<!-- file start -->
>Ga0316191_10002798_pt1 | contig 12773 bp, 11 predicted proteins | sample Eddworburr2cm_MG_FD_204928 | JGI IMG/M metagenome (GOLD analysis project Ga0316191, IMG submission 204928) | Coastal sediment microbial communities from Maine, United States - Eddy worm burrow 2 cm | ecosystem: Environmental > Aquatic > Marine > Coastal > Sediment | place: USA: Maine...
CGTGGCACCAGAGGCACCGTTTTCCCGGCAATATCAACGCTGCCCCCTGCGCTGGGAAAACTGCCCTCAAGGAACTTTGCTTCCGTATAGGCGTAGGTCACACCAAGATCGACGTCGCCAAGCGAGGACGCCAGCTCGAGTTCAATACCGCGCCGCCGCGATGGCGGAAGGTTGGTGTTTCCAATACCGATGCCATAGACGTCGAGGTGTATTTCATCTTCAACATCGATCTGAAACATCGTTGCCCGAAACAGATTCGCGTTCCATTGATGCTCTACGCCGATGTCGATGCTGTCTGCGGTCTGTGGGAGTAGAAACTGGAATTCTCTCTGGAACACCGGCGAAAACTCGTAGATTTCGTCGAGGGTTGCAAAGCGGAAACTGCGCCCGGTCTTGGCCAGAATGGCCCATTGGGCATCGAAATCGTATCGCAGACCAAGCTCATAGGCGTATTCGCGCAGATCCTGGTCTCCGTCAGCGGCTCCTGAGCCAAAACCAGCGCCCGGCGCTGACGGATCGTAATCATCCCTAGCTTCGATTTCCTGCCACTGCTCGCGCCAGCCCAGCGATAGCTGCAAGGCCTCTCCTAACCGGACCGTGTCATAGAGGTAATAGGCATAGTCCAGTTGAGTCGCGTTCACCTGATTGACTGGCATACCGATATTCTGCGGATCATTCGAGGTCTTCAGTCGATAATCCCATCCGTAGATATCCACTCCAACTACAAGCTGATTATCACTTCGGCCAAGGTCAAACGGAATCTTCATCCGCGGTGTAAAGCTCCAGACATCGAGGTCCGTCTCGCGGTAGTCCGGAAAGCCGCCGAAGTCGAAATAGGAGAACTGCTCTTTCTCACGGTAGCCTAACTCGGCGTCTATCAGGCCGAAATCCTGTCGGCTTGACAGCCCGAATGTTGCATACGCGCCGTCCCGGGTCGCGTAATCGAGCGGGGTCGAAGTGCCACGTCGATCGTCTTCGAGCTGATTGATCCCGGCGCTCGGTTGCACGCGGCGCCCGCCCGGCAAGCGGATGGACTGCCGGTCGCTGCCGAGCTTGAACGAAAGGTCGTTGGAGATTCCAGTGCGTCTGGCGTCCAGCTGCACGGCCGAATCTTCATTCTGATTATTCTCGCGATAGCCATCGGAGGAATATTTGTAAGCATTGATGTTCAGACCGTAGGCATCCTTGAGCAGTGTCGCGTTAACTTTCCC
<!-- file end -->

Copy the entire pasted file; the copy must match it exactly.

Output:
>Ga0316191_10002798_pt1 | contig 12773 bp, 11 predicted proteins | sample Eddworburr2cm_MG_FD_204928 | JGI IMG/M metagenome (GOLD analysis project Ga0316191, IMG submission 204928) | Coastal sediment microbial communities from Maine, United States - Eddy worm burrow 2 cm | ecosystem: Environmental > Aquatic > Marine > Coastal > Sediment | place: USA: Maine...
CGTGGCACCAGAGGCACCGTTTTCCCGGCAATATCAACGCTGCCCCCTGCGCTGGGAAAACTGCCCTCAAGGAACTTTGCTTCCGTATAGGCGTAGGTCACACCAAGATCGACGTCGCCAAGCGAGGACGCCAGCTCGAGTTCAATACCGCGCCGCCGCGATGGCGGAAGGTTGGTGTTTCCAATACCGATGCCATAGACGTCGAGGTGTATTTCATCTTCAACATCGATCTGAAACATCGTTGCCCGAAACAGATTCGCGTTCCATTGATGCTCTACGCCGATGTCGATGCTGTCTGCGGTCTGTGGGAGTAGAAACTGGAATTCTCTCTGGAACACCGGCGAAAACTCGTAGATTTCGTCGAGGGTTGCAAAGCGGAAACTGCGCCCGGTCTTGGCCAGAATGGCCCATTGGGCATCGAAATCGTATCGCAGACCAAGCTCATAGGCGTATTCGCGCAGATCCTGGTCTCCGTCAGCGGCTCCTGAGCCAAAACCAGCGCCCGGCGCTGACGGATCGTAATCATCCCTAGCTTCGATTTCCTGCCACTGCTCGCGCCAGCCCAGCGATAGCTGCAAGGCCTCTCCTAACCGGACCGTGTCATAGAGGTAATAGGCATAGTCCAGTTGAGTCGCGTTCACCTGATTGACTGGCATACCGATATTCTGCGGATCATTCGAGGTCTTCAGTCGATAATCCCATCCGTAGATATCCACTCCAACTACAAGCTGATTATCACTTCGGCCAAGGTCAAACGGAATCTTCATCCGCGGTGTAAAGCTCCAGACATCGAGGTCCGTCTCGCGGTAGTCCGGAAAGCCGCCGAAGTCGAAATAGGAGAACTGCTCTTTCTCACGGTAGCCTAACTCGGCGTCTATCAGGCCGAAATCCTGTCGGCTTGACAGCCCGAATGTTGCATACGCGCCGTCCCGGGTCGCGTAATCGAGCGGGGTCGAAGTGCCACGTCGATCGTCTTCGAGCTGATTGATCCCGGCGCTCGGTTGCACGCGGCGCCCGCCCGGCAAGCGGATGGACTGCCGGTCGCTGCCGAGCTTGAACGAAAGGTCGTTGGAGATTCCAGTGCGTCTGGCGTCCAGCTGCACGGCCGAATCTTCATTCTGATTATTCTCGCGATAGCCATCGGAGGAATATTTGTAAGCATTGATGTTCAGACCGTAGGCATCCTTGAGCAGTGTCGCGTTAACTTTCCC